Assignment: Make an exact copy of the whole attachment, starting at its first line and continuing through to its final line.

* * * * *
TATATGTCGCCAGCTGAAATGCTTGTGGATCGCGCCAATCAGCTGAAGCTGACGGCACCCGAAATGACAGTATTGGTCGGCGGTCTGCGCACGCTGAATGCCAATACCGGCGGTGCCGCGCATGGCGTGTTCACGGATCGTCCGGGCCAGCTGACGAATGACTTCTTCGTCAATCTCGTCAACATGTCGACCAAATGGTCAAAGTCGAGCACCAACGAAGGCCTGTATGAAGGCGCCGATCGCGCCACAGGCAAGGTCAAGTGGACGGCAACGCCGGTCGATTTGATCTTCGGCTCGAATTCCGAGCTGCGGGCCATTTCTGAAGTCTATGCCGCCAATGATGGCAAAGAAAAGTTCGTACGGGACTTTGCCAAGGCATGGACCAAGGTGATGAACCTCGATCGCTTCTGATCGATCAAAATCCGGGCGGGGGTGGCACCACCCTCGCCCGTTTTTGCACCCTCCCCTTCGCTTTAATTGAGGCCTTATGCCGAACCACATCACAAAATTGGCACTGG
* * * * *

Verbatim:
TATATGTCGCCAGCTGAAATGCTTGTGGATCGCGCCAATCAGCTGAAGCTGACGGCACCCGAAATGACAGTATTGGTCGGCGGTCTGCGCACGCTGAATGCCAATACCGGCGGTGCCGCGCATGGCGTGTTCACGGATCGTCCGGGCCAGCTGACGAATGACTTCTTCGTCAATCTCGTCAACATGTCGACCAAATGGTCAAAGTCGAGCACCAACGAAGGCCTGTATGAAGGCGCCGATCGCGCCACAGGCAAGGTCAAGTGGACGGCAACGCCGGTCGATTTGATCTTCGGCTCGAATTCCGAGCTGCGGGCCATTTCTGAAGTCTATGCCGCCAATGATGGCAAAGAAAAGTTCGTACGGGACTTTGCCAAGGCATGGACCAAGGTGATGAACCTCGATCGCTTCTGATCGATCAAAATCCGGGCGGGGGTGGCACCACCCTCGCCCGTTTTTGCACCCTCCCCTTCGCTTTAATTGAGGCCTTATGCCGAACCACATCACAAAATTGGCACTGG